Results from Chamber's Second COVID-19 Point-in-Time Survey Released

Results used to inform effective response for business community

Friday, April 3, 2020

The Greater Oklahoma City Chamber released results from its second point-in-time survey of the business impact from the COVID 19 pandemic. The survey was implemented during a 24-hour period beginning at noon on Monday, March 30 and ending at noon on Tuesday, March 31.

A total of 330 people responded to the survey. The first survey was sent March 17-19, and the transition for business during this period was evident in the results.

 “The information we are learning through these surveys has been vital to informing an effective response for our community,” said Roy Williams, president and CEO of the Greater Oklahoma City Chamber. “It is clear from the survey that as the pandemic continues, the impact to business continues to increase.”

As of this survey, a higher percentage of businesses, nearly 62% or 213 of the respondents, are working remotely or with altered operations. The number of businesses operating with no changes in their operations dropped from 34% in the last survey to only 21% of businesses now. Less than 9%, or 30 of the businesses surveyed, had stopped all operations. Another 8% were limiting hours.

More than two-thirds of those responded that consumer demand is having the greatest impact on their business, followed by the slow-down in development activities. Availability of materials and employees, as well as the challenges of technology and the shift to remote work are also factors.

Of the companies surveyed, 88% had lost, or expect to lose business as a result of this emergency. That number was up 8% from the last survey. Many estimate revenue declines in the month of March, with an average estimated decline of nearly 45%, up 5% from the previous survey.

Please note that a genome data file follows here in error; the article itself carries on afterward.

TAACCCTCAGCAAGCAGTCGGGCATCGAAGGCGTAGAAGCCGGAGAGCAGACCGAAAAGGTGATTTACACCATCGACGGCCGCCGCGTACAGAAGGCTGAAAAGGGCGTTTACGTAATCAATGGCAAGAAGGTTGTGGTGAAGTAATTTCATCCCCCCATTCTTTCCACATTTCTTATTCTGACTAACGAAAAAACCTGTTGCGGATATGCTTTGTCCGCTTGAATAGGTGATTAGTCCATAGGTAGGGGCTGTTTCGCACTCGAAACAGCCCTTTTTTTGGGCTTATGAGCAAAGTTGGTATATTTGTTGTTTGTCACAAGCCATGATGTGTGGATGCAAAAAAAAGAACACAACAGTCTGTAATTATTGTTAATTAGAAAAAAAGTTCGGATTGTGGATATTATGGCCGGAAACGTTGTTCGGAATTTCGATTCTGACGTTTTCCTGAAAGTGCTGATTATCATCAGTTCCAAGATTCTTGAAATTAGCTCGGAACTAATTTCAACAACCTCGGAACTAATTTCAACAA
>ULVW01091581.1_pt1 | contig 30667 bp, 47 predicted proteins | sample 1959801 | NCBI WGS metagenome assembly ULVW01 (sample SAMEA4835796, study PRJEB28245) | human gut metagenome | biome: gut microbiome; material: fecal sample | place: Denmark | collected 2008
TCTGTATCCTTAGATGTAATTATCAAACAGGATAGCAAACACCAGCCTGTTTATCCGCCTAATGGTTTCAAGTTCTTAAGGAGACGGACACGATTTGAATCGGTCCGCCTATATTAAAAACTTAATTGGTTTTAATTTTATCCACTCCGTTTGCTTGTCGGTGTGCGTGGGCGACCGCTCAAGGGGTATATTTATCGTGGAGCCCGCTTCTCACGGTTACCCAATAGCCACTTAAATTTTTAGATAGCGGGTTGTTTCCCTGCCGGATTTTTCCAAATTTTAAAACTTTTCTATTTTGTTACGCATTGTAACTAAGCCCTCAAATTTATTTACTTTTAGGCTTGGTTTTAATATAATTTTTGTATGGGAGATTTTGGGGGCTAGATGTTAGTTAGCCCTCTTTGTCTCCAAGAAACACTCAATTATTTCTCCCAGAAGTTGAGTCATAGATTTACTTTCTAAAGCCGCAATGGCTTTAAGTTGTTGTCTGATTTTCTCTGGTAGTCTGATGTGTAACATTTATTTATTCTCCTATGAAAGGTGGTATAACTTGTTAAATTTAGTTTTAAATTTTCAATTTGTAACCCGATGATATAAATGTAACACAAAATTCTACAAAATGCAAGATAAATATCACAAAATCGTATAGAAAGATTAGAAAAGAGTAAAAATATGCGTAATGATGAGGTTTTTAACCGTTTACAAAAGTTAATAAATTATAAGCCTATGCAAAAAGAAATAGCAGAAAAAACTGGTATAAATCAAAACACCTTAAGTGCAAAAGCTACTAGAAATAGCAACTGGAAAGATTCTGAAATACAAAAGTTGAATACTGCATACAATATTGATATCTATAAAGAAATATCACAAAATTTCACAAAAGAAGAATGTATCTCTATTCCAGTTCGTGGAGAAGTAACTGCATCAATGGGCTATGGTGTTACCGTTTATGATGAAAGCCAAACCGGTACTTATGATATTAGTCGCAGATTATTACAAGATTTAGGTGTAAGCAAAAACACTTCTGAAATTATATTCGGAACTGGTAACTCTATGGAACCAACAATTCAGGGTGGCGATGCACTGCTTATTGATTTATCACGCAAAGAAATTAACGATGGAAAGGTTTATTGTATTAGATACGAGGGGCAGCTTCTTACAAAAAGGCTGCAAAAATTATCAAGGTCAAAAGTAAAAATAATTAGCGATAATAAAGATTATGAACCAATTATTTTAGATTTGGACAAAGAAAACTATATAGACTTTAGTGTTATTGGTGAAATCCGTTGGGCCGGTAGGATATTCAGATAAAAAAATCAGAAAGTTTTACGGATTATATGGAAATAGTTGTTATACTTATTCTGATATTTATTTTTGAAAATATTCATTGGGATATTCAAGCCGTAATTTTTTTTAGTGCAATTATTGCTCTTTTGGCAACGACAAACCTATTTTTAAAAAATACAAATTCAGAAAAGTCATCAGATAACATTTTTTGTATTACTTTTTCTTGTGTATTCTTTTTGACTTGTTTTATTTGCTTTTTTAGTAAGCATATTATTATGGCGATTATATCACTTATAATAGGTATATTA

Businesses are measuring the impact to their workforce, with an increase in the number of businesses considering a reduction in force. In this new survey, the number of respondents expecting to lay off workers increased from 19% to 25%, and 38% remain unsure about future layoffs, similar to the initial survey. Of those who provided a number of their reductions, they indicated a combined loss of 3,100 jobs.

When asked about the assistance businesses need right now, money and funding streams dominate the responses. Employers express a strong desire to keep and support their employees and are looking for ways to continue their business operations effectively and safely. Many respondents are looking for technical support and safety supplies in addition to their need for financial support and regular business activity.

Of the 330 companies who responded to the survey, nearly half were in the process of applying for an emergency loan through the Small Business Administration, with another 35 companies already completing the process. Many respondents expressed concern about the process and need for more information to complete their application. Businesses also said they were looking at other sources of funding, including their personal savings, bank loans and credit card debt to maintain operations. Many businesses are relying on reserves and cash on hand.

When asked about support they need, many proprietors are looking for a return to normal operations. They’re also seeking financial support to bridge revenue shortfalls.

“These surveys are providing real, just-in-time insight for us to provide programming and support to our business community,” said Williams. “The City’s response with the OKC Small Business Continuity Program is on target for addressing both financial concerns and companies’ need for technical support.”

The Chamber will conduct another survey the week of April 13. To learn more about the OKC Small Business Continuity program, visit www.okcsmallbizhelp.com. For more resources for businesses as they manage this situation, visit www.okcchamber/covid19.